Does Wall Street Believe that Breaking the Law is Just a ‘Part of Doing Business?’


Whether from “outright bribery and the hope of future job offers” or “ideological conformity and the desire for good relationships and a peaceful life,” the Securities and Exchange Commission is a “captured” agency controlled by Wall Street. That is why the SEC allows the likes of Citigroup to sell its clients a product that Citigroup “built-to-fail” and bet against, in exchange for Citigroup paying a modest fine and promising not to violate the securities laws again (which everyone knows the SEC has no intention of enforcing) ? all without admitting that it did anything wrong. The big banks continue to break the law because of the low probability of getting caught plus the inconsequential consequences of getting caught, and that is why we will face another financial crisis in the near future. That is the takeaway from James Kwak’s article in The Atlantic entitled “Too Big to Stop: Why Big Banks Keep Getting Away With Breaking the Law.”

So far, the only one to take a stand against this corruption is Judge Jed S. Rakoff, who has refused to approve the above-referenced settlement between the SEC and Citigroup. Judge Rakoff reasonably noted that the SEC’s longstanding policy of “no admissions” settlements does not provide a factual basis for him to do what the law requires, which is to determine whether the settlement is in the public interest. The SEC apparently believes it can come back to Judge Rakoff without fixing this problem by simply raising the amount of the fine. If that occurs, we’ll just have to see whether Judge Rakoff holds firm.

As Kwak observes, these “cost of doing business” settlements have no deterrent value and truly invite Wall Street to continue its reckless and unlawful conduct.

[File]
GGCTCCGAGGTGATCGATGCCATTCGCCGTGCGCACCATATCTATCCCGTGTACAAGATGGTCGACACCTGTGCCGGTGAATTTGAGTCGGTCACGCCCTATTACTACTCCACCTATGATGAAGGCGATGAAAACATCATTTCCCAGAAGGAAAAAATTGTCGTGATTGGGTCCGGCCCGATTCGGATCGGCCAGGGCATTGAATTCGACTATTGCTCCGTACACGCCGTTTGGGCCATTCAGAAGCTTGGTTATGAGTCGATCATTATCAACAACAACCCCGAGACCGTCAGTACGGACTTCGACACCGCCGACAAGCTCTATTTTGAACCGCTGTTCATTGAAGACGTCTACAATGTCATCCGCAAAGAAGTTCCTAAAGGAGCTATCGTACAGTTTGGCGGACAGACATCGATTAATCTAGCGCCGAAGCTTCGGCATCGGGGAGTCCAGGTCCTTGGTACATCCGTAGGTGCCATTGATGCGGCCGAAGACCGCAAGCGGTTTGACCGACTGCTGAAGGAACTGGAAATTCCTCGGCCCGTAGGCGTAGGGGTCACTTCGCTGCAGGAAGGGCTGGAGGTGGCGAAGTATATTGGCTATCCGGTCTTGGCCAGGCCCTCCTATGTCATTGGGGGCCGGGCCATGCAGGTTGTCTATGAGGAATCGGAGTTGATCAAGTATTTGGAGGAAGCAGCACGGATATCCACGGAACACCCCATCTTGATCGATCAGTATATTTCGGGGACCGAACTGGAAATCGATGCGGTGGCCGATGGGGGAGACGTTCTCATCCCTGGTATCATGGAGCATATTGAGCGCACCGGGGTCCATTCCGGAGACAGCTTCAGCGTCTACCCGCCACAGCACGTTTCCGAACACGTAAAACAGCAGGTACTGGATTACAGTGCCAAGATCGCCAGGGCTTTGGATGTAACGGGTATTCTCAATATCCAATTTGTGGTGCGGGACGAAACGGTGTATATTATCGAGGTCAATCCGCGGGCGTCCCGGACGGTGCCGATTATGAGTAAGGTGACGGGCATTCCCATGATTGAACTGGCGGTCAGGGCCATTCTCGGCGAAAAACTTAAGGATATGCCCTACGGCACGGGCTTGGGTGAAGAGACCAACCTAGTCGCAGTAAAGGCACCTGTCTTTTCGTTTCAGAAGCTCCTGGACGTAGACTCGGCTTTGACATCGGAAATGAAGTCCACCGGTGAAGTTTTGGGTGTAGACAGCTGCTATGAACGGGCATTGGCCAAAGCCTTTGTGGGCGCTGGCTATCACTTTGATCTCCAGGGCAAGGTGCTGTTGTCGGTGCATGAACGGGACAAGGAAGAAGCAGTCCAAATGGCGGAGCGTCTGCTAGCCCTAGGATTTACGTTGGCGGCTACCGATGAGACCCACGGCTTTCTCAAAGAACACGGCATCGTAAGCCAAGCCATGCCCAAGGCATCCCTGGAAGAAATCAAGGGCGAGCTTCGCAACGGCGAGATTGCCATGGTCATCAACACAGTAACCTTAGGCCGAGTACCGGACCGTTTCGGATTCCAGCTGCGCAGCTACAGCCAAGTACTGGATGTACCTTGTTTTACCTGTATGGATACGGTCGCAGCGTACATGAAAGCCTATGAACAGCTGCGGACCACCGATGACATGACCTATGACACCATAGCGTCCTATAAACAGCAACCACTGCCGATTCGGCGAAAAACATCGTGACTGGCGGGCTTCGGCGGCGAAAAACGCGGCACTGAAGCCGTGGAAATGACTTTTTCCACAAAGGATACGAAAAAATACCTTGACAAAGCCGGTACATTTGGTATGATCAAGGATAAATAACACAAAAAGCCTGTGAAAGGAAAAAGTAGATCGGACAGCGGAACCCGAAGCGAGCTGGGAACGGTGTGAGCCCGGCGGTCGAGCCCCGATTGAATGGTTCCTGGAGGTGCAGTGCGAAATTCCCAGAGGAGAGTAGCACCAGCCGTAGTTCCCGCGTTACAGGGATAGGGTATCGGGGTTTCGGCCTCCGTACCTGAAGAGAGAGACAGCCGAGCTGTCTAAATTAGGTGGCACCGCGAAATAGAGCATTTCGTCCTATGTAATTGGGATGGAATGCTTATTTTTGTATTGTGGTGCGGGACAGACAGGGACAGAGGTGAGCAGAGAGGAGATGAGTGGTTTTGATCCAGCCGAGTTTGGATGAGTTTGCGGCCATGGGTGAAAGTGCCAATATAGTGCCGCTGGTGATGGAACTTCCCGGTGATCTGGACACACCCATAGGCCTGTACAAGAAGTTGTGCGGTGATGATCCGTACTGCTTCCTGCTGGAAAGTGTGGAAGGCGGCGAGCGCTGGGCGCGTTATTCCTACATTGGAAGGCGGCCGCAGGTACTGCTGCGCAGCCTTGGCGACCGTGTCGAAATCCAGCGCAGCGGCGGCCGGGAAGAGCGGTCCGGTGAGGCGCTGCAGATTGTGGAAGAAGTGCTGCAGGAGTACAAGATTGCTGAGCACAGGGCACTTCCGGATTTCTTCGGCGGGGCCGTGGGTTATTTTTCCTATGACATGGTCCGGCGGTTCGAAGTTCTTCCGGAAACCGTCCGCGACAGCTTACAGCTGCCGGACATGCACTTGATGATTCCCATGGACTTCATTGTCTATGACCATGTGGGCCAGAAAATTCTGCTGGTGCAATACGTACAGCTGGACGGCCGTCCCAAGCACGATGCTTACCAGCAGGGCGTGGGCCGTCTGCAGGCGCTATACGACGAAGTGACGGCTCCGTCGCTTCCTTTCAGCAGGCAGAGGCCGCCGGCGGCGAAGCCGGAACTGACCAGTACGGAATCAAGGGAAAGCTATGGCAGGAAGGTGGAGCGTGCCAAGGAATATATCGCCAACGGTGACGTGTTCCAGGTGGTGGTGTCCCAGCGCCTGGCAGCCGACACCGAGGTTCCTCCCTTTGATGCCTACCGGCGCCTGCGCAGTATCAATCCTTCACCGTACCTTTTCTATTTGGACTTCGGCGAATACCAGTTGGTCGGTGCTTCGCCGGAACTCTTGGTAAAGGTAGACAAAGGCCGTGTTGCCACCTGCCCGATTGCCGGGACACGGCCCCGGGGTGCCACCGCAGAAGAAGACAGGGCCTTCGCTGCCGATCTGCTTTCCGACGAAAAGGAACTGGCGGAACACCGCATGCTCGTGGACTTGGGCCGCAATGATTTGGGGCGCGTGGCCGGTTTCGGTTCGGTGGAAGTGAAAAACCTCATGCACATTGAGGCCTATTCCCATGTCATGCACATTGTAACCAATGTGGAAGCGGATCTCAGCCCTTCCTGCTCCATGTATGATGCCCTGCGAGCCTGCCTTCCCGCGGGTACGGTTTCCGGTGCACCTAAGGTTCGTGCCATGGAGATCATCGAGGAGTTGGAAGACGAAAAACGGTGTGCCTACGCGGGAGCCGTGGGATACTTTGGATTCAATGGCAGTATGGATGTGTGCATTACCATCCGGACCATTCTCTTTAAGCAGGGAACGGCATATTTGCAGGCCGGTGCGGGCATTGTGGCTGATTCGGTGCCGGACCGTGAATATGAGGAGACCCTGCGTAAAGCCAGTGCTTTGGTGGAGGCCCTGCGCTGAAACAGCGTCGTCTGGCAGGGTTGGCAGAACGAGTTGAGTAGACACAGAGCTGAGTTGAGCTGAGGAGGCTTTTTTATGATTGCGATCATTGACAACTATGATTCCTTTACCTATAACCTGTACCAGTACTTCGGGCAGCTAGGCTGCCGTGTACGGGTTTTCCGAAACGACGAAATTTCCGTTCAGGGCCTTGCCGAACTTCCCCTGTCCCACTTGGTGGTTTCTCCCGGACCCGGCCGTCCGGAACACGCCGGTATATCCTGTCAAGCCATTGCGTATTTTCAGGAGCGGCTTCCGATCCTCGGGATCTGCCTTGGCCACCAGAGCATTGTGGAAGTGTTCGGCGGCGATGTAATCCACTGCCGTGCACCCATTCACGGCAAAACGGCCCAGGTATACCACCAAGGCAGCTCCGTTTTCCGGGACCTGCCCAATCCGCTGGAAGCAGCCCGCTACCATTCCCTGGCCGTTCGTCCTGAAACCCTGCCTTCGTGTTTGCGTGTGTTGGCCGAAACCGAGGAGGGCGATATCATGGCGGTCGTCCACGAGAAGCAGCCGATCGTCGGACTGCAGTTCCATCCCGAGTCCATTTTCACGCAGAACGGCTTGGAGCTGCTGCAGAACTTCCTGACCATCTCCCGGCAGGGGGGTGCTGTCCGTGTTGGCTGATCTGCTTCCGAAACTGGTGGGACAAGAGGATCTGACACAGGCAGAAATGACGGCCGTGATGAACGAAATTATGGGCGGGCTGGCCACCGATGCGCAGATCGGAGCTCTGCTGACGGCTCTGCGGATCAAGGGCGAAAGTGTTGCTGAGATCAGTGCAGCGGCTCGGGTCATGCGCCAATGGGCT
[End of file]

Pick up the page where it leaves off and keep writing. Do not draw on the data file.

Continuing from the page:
With a captive SEC, the only possible deterrent is private litigation. But when private suits and arbitrations are filed, the SEC’s “no admissions” policy allows the defendant to deny the very findings of fact that it “consented to” (without admitting to) in the settlements. Even worse, in arbitrations where customers try to introduce the regulator’s findings, the bank tries to keep them from being considered at all. Wall Street lawyers mount their high horse and pontificate: “Throughout the history of our nation’s jurisprudence, settlement communications and agreements have always been deemed by courts and arbitration panels to be confidential and inadmissible in subsequent legal proceedings.”

In addition, when private litigants seek to obtain the incriminating emails and other documents that the bank previously produced to regulators, the bank invariably objects to producing them. Arbitrators are told that discovery in arbitration is limited, and the claimant is just on a “fishing expedition.” Some arbitrators fall for this stonewalling and some don’t.

Until all judges and arbitrators start taking the truth-seeking purpose of the proceedings they oversee more seriously, Wall Street will continue to drive away investors who believe the financial markets are rigged in favor of the house.

Page Perry is an Atlanta-based law firm with over 170 years collective experience protecting investor rights and fighting Wall Street greed.